You should use people from the curriculum’s target audience for a pilot or beta testing. Beta testing also requires a questionnaire, so an instructional designer will be needed to create it. Beta testing occurs at the beginning of what is thought of as the evaluation phase, when it’s a distinct development phase (as opposed to occurring throughout development as in the ADDIE model I presented last week), or when the curriculum is first put into production. However, if the beta test finds that significant modifications are required, before releasing the curriculum to actual learners, you will need to iterate back through many of the aforementioned QCs as regression testing focusing on the components that were modified.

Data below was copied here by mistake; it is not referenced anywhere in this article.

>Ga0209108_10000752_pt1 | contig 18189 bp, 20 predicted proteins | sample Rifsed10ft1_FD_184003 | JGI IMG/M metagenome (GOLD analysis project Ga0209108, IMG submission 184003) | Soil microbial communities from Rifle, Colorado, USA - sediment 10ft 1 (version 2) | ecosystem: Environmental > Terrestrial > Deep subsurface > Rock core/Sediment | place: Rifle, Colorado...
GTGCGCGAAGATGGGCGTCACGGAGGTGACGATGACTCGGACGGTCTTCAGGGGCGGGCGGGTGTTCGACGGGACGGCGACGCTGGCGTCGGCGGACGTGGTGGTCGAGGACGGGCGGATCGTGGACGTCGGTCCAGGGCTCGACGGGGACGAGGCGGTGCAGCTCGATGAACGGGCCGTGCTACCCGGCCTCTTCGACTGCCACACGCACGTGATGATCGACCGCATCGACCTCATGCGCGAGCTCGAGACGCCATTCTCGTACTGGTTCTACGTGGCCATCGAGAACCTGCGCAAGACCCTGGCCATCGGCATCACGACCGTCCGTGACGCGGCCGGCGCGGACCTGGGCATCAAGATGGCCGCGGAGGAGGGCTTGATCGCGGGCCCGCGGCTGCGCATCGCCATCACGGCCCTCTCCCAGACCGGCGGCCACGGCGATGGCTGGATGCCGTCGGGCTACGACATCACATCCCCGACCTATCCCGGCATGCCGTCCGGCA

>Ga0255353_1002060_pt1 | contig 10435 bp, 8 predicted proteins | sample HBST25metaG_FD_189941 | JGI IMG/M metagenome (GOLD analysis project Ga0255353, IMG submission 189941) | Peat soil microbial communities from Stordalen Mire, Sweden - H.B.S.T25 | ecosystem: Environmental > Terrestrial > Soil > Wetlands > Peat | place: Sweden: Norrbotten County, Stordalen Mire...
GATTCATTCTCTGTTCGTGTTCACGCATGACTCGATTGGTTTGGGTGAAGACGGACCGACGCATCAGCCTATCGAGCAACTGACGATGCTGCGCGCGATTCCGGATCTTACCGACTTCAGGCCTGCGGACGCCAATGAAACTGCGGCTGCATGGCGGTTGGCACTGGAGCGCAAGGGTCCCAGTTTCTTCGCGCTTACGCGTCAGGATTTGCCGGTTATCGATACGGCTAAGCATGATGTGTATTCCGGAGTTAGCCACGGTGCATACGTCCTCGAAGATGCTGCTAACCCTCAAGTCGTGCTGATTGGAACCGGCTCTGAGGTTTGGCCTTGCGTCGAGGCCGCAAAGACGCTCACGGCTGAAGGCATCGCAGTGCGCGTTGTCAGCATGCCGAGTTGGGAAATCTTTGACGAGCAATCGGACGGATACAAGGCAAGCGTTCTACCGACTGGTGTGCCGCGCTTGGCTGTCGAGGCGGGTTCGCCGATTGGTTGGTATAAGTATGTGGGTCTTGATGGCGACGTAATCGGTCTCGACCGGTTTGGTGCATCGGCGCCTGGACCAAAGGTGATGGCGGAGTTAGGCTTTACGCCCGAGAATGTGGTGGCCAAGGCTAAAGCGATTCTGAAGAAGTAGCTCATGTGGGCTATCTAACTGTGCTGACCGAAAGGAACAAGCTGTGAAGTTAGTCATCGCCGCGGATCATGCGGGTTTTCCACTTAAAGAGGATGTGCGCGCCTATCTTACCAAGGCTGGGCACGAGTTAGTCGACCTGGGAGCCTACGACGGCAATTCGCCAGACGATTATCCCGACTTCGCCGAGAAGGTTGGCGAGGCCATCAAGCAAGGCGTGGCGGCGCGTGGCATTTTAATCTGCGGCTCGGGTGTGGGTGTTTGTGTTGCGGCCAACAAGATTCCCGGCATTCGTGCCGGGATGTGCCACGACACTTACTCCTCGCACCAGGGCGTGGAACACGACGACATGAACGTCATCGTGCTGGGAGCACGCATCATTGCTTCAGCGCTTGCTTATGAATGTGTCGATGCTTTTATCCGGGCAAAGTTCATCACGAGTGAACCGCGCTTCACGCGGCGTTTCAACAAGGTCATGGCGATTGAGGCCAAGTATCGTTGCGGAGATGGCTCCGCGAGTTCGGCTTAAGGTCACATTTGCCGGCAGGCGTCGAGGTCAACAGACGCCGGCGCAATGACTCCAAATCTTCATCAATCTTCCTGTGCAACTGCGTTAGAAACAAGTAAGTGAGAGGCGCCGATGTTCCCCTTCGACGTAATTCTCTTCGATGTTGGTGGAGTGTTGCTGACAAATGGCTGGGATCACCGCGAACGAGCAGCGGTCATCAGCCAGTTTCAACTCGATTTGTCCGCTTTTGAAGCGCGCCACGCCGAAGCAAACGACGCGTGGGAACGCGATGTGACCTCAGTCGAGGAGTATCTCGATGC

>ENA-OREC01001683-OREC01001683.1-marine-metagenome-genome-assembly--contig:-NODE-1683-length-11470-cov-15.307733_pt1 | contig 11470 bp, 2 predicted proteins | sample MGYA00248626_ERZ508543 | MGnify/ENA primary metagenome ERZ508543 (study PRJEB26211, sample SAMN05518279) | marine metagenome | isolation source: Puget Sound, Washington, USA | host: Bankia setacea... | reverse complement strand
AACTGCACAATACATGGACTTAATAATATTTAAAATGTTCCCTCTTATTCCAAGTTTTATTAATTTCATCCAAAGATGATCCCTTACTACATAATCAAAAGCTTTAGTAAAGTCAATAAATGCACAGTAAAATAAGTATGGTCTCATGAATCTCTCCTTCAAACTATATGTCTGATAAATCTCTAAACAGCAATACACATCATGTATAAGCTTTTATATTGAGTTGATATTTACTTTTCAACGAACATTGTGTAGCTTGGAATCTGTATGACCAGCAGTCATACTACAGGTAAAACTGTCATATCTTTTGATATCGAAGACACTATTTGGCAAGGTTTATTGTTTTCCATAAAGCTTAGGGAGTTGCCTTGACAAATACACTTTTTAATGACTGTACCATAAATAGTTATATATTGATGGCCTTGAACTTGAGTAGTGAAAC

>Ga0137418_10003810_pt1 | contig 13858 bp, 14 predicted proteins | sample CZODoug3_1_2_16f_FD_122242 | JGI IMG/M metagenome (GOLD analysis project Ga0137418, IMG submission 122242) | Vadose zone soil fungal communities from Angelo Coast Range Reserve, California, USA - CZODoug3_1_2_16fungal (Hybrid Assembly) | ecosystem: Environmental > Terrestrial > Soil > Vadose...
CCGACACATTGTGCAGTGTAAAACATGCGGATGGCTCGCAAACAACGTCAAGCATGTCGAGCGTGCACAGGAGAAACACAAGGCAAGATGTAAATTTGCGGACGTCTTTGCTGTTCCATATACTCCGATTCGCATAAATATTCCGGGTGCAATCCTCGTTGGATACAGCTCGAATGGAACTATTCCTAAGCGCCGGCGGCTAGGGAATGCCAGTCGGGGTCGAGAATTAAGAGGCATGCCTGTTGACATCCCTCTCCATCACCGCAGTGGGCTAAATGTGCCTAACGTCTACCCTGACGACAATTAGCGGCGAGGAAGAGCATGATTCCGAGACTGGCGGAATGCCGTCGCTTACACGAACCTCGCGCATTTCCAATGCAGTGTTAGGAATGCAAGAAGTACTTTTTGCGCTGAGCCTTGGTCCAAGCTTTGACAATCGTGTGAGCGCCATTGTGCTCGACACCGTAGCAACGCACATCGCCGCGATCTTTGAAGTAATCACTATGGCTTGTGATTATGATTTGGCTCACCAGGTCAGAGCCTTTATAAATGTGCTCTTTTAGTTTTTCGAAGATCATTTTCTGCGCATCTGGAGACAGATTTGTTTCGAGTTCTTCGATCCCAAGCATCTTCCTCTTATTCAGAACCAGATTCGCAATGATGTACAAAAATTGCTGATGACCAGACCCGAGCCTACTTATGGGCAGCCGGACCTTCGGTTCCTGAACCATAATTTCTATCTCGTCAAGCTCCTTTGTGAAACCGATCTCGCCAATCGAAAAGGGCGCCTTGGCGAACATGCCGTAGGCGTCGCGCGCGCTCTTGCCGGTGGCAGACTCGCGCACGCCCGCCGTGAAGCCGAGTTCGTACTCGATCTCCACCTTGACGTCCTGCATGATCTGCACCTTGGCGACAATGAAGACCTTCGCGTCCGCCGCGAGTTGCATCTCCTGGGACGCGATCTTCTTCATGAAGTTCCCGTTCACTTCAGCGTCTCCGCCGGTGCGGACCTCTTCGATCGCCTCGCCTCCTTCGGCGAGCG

In most elearning development projects, the QA team is directed to the courseware and asked to review it and report back their findings. However, it is typically unstructured. The QA team is given vague and ambiguous instructions on how to review it and what to report back. Subsequently, their efforts are often ineffective in terms of improving the quality of the courseware and duplicative with other members of the team. The best way to avoid this is to document specific test scripts as part of the test plan.
The test script includes the following elements:
- Detailed step-by-step instructions on how to perform each QC
- A comprehensive list of all components to be tested in each QC
- Specific criterion (or criteria) that constitutes a success and/or fail for each component
- A form to report the findings of each test in detail